I wanted to write on Psilocybin because we have not discussed treatments (with Psilocybin) at-length in class. I find it interesting that humans have exploited various plants and mushrooms for thousands of years, and yet, we do not have substantial research on psilocybin. I wanted to know more about it, so here we are. “Magic” mushrooms were banned in 1970 by the United States of America and are currently listed as a Schedule I controlled substance by the UN and CSA. But, there are recent developments that may point to Psilocybin as a potential helper for certain ailments. For example, multiple researchers have written and conducted analysis discussing Psilocybin as a potential treatment for mental health conditions (Daniel et. al, 2017). Psilocybin is a classic hallucinogen and its chemicals are produced by more than one hundred species of mushroom found on planet earth. As recently as 2000, it has been touted as a potential remedy for a variety of issues: tobacco use disorder, anxiety disorder, ADHD, (attn. Deficit hyperactivity disorder) and major depressive disorder (MDD) to name a few. But does it really work?
Research from Davis et. al (2020) would say so. In their randomized clinical trial, Dr. Davis and his team wanted to figure out if psilocybin assisted therapy was efficacious among patients with MDD. Their research suggested that participants who received psilocybin-assisted therapy showed improvement in depression severity and in self-reported secondary outcomes. These are promising results in the movement to have Psilocybin removed from the Controlled Substances List. Furthermore, Psilocybin has been found to have effects on cognitive and emotional functions in healthy participants. This research comes from Rucker et. al (2022) and aims to expand on how Psilocybin affects healthy individuals. Psilocybin is a psychoactive serotonin receptor agonist, and this is one of the reasons why it may be able to revert depression or depression-like symptoms. At this point in 2022, Psilocybin’s effect on cognitive function has not been extensively studied. More research is necessary in order to form hypotheses about the multiple effects Psilocybin may have on the brain. It is not all good news with Psilocybin though, I mean despite the fact that it is still a drug. Research from Bienemann et. al (2020) highlights the dangers of doing too large of a dose, developing paranoia, or mixing mushrooms with other substances. You can theoretically view “Magic” mushrooms in two lights. Only time will tell if this drug provides a ‘net’ positive help to humankind, as opposed to traditional medication.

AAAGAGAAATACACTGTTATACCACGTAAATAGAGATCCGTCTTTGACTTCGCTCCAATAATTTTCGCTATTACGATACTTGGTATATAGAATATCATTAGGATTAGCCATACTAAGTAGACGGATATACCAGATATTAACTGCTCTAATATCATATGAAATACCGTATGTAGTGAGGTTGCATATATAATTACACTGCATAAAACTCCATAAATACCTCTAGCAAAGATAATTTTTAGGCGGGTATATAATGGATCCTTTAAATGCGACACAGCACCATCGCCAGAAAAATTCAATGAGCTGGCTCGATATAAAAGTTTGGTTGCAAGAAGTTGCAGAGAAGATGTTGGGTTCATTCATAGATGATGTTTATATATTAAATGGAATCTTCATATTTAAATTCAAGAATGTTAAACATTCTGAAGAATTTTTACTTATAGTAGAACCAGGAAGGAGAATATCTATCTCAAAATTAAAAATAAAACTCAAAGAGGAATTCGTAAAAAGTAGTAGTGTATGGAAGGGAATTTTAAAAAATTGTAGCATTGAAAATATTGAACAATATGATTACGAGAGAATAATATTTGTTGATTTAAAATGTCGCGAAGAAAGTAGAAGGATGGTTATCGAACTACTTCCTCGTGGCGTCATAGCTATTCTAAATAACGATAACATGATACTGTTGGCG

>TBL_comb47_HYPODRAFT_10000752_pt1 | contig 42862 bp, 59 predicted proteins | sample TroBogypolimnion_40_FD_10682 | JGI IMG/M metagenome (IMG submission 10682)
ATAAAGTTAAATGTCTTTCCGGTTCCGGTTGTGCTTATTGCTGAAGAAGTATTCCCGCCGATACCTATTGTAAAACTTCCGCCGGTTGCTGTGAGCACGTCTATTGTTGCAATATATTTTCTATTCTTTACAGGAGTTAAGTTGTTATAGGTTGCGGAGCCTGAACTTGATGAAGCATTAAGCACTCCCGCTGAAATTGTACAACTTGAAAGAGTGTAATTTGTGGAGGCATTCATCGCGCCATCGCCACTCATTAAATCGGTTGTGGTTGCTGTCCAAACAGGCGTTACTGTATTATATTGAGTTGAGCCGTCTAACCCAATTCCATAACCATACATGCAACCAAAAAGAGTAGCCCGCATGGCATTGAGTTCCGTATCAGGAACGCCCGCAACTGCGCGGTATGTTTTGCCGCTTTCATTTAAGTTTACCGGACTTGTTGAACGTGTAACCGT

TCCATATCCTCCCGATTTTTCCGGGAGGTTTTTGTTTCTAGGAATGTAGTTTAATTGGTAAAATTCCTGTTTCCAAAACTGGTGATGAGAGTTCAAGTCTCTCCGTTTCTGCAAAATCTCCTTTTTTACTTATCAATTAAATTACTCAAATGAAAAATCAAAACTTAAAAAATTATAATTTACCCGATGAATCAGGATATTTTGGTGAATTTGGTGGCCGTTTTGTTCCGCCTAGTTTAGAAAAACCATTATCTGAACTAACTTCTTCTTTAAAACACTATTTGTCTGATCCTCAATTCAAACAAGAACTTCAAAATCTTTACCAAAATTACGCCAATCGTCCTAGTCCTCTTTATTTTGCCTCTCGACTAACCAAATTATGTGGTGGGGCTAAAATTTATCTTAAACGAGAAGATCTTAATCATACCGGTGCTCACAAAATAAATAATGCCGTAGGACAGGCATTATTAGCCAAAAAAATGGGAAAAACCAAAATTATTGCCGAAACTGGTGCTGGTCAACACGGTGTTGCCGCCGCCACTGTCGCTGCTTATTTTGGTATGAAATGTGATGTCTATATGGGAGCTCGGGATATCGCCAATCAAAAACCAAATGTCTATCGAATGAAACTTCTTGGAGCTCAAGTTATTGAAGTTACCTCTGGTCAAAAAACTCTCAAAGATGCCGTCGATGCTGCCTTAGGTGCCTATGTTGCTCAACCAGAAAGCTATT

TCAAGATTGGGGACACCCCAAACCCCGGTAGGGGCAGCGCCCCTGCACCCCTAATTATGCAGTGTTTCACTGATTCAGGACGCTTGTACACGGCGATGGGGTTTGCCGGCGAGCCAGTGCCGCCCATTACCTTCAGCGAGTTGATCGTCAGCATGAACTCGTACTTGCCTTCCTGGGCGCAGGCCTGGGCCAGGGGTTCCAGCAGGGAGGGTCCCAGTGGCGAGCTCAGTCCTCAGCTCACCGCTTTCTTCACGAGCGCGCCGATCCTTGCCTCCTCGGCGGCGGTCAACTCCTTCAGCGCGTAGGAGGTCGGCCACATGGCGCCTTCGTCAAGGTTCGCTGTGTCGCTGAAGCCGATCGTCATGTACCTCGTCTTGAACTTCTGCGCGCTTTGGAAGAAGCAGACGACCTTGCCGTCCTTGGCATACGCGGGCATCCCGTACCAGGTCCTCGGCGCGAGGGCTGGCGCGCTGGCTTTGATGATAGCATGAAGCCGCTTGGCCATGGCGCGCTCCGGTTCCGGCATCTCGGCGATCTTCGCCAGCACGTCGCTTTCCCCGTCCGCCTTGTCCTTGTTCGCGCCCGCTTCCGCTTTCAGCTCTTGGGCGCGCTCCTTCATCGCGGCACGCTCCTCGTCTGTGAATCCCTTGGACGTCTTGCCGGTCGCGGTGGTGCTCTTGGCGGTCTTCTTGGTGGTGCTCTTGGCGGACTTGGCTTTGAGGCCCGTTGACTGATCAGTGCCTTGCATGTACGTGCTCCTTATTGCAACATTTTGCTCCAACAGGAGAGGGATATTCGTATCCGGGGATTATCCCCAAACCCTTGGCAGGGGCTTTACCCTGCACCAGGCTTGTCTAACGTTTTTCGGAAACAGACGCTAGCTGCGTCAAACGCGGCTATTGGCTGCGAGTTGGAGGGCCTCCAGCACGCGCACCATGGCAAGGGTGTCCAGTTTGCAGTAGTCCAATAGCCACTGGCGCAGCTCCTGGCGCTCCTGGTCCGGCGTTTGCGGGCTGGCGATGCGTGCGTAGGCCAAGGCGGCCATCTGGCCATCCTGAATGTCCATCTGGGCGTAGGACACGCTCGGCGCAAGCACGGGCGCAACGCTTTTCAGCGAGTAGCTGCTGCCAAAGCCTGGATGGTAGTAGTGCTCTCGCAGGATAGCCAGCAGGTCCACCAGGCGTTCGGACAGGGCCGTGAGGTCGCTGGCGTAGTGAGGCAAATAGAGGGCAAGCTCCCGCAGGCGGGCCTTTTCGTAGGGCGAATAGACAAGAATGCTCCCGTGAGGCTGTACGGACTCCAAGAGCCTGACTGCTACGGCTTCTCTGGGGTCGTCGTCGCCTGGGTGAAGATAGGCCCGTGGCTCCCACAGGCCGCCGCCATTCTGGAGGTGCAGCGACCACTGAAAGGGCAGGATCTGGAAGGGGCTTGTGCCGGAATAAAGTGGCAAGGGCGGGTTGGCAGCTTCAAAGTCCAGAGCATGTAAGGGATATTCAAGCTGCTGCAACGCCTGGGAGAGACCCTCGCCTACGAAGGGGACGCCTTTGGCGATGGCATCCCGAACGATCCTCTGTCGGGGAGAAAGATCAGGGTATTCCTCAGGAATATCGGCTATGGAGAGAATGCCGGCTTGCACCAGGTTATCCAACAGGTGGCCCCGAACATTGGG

Rucker, J. J., Marwood, L., Ajantaival, R.-L. J., Bird, C., Eriksson, H., Harrison, J., Lennard-Jones, M., Mistry, S., Saldarini, F., Stansfield, S., Tai, S. J., Williams, S., Weston, N., Malievskaia, E., & Young, A. H. (2022). The effects of psilocybin on cognitive and emotional functions in healthy participants: Results from a phase 1, randomised, placebo-controlled trial involving simultaneous psilocybin administration and preparation. Journal of Psychopharmacology, 36(1), 114–125. https://doi.org/10.1177/02698811211064720
Daniel J, Haberman M. Clinical potential of psilocybin as a treatment for mental health conditions. Ment Health Clin [Internet]. 2017;7(1):24-8. DOI: 10.9740/ mhc.2017.01.024.
Davis, R., Taylor, A., Nally, R., Benson, K. F., Stamets, P., & Jensen, G. S. (2020). Differential Immune Activating, Anti-Inflammatory, and Regenerative Properties of the Aqueous, Ethanol, and Solid Fractions of a Medicinal Mushroom Blend. Journal of inflammation research, 13, 117–131. https://doi.org/10.2147/JIR.S229446
Bienemann B, Ruschel NS, Campos ML, Negreiros MA, Mograbi DC (2020) Self-reported negative outcomes of psilocybin users: A quantitative textual analysis. PLoS ONE 15(2): e0229067. https://doi.org/10.1371/journal. pone.0229067